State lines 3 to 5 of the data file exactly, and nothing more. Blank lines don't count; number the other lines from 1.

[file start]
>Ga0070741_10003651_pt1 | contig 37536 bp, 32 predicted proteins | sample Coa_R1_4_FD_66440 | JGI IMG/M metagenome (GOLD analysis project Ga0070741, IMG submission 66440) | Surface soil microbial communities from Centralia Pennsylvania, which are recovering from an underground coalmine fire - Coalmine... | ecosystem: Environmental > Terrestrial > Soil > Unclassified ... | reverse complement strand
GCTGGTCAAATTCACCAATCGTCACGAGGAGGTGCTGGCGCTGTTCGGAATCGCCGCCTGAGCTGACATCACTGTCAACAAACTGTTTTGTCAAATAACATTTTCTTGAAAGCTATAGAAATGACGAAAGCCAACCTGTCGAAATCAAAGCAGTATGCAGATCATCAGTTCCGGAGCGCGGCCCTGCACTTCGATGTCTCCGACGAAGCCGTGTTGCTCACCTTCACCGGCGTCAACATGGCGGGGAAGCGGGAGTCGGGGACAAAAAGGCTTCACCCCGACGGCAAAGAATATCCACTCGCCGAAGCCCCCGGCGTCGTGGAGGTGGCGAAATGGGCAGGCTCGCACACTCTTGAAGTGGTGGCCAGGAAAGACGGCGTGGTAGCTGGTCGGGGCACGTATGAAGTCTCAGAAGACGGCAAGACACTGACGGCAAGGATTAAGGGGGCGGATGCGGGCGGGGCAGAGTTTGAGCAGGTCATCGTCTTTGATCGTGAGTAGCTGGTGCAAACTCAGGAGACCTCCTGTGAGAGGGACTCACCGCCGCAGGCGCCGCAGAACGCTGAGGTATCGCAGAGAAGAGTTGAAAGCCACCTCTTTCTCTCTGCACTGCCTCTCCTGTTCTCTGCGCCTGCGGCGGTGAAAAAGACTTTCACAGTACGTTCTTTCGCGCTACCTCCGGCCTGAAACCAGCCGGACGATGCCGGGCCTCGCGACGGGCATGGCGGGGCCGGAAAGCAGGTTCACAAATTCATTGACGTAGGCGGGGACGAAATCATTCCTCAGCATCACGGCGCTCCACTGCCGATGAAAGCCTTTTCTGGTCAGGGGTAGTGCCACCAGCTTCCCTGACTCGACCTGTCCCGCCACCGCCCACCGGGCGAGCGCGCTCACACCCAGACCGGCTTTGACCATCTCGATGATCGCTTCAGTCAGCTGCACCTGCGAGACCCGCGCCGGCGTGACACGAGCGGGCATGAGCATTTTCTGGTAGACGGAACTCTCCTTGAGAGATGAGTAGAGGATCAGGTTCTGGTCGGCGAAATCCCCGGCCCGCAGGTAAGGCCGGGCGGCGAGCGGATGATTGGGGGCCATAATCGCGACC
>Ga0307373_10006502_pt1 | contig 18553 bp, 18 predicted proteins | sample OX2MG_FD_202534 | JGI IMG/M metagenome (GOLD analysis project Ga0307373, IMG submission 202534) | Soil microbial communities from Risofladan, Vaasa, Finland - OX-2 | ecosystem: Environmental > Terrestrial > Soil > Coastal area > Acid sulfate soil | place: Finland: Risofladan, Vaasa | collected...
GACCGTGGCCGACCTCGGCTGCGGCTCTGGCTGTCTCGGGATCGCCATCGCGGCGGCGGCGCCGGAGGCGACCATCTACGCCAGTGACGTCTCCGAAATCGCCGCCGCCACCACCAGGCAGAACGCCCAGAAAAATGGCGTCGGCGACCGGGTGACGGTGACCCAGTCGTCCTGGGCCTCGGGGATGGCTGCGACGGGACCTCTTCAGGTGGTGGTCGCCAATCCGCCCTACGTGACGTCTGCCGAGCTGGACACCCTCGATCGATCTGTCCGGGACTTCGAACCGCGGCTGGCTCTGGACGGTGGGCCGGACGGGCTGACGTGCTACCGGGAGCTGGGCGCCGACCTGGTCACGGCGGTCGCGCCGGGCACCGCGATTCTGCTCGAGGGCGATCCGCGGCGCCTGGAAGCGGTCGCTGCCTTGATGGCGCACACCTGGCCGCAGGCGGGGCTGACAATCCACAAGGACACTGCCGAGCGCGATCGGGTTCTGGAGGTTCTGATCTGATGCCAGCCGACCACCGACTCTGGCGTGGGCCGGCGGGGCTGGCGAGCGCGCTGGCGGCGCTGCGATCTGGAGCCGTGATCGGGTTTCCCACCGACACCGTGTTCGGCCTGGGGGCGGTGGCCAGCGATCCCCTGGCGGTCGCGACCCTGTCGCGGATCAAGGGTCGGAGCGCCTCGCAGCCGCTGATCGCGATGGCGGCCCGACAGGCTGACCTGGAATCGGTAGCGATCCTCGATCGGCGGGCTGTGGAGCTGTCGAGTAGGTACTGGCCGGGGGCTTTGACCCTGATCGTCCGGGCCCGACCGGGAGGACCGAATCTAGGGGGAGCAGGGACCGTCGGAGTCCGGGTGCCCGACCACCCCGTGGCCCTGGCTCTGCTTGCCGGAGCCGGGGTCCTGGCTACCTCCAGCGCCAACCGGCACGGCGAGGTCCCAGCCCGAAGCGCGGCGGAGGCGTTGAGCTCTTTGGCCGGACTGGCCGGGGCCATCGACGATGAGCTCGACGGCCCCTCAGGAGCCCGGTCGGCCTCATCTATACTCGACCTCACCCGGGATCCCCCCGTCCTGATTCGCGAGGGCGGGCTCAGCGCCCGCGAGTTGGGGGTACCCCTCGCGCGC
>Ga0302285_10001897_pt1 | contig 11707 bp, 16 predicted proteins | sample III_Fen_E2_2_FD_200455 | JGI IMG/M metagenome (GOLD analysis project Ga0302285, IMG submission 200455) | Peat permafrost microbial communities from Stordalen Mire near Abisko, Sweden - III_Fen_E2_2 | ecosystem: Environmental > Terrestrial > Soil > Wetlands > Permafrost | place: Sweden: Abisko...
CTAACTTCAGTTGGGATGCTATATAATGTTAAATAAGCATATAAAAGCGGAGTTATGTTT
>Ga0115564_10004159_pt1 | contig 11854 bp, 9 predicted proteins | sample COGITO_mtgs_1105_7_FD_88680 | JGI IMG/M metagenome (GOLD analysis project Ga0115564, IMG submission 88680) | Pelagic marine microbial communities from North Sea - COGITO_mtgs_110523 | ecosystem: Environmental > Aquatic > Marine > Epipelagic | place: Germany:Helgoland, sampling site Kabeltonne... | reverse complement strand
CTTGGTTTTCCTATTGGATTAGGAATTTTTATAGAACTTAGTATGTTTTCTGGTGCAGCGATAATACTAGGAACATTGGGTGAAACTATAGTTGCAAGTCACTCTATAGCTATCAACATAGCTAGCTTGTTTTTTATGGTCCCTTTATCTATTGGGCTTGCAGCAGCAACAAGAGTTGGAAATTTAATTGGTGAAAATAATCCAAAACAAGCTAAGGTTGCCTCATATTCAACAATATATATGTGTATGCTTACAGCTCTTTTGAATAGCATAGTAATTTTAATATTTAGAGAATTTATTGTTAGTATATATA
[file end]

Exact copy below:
>Ga0307373_10006502_pt1 | contig 18553 bp, 18 predicted proteins | sample OX2MG_FD_202534 | JGI IMG/M metagenome (GOLD analysis project Ga0307373, IMG submission 202534) | Soil microbial communities from Risofladan, Vaasa, Finland - OX-2 | ecosystem: Environmental > Terrestrial > Soil > Coastal area > Acid sulfate soil | place: Finland: Risofladan, Vaasa | collected...
GACCGTGGCCGACCTCGGCTGCGGCTCTGGCTGTCTCGGGATCGCCATCGCGGCGGCGGCGCCGGAGGCGACCATCTACGCCAGTGACGTCTCCGAAATCGCCGCCGCCACCACCAGGCAGAACGCCCAGAAAAATGGCGTCGGCGACCGGGTGACGGTGACCCAGTCGTCCTGGGCCTCGGGGATGGCTGCGACGGGACCTCTTCAGGTGGTGGTCGCCAATCCGCCCTACGTGACGTCTGCCGAGCTGGACACCCTCGATCGATCTGTCCGGGACTTCGAACCGCGGCTGGCTCTGGACGGTGGGCCGGACGGGCTGACGTGCTACCGGGAGCTGGGCGCCGACCTGGTCACGGCGGTCGCGCCGGGCACCGCGATTCTGCTCGAGGGCGATCCGCGGCGCCTGGAAGCGGTCGCTGCCTTGATGGCGCACACCTGGCCGCAGGCGGGGCTGACAATCCACAAGGACACTGCCGAGCGCGATCGGGTTCTGGAGGTTCTGATCTGATGCCAGCCGACCACCGACTCTGGCGTGGGCCGGCGGGGCTGGCGAGCGCGCTGGCGGCGCTGCGATCTGGAGCCGTGATCGGGTTTCCCACCGACACCGTGTTCGGCCTGGGGGCGGTGGCCAGCGATCCCCTGGCGGTCGCGACCCTGTCGCGGATCAAGGGTCGGAGCGCCTCGCAGCCGCTGATCGCGATGGCGGCCCGACAGGCTGACCTGGAATCGGTAGCGATCCTCGATCGGCGGGCTGTGGAGCTGTCGAGTAGGTACTGGCCGGGGGCTTTGACCCTGATCGTCCGGGCCCGACCGGGAGGACCGAATCTAGGGGGAGCAGGGACCGTCGGAGTCCGGGTGCCCGACCACCCCGTGGCCCTGGCTCTGCTTGCCGGAGCCGGGGTCCTGGCTACCTCCAGCGCCAACCGGCACGGCGAGGTCCCAGCCCGAAGCGCGGCGGAGGCGTTGAGCTCTTTGGCCGGACTGGCCGGGGCCATCGACGATGAGCTCGACGGCCCCTCAGGAGCCCGGTCGGCCTCATCTATACTCGACCTCACCCGGGATCCCCCCGTCCTGATTCGCGAGGGCGGGCTCAGCGCCCGCGAGTTGGGGGTACCCCTCGCGCGC
>Ga0302285_10001897_pt1 | contig 11707 bp, 16 predicted proteins | sample III_Fen_E2_2_FD_200455 | JGI IMG/M metagenome (GOLD analysis project Ga0302285, IMG submission 200455) | Peat permafrost microbial communities from Stordalen Mire near Abisko, Sweden - III_Fen_E2_2 | ecosystem: Environmental > Terrestrial > Soil > Wetlands > Permafrost | place: Sweden: Abisko...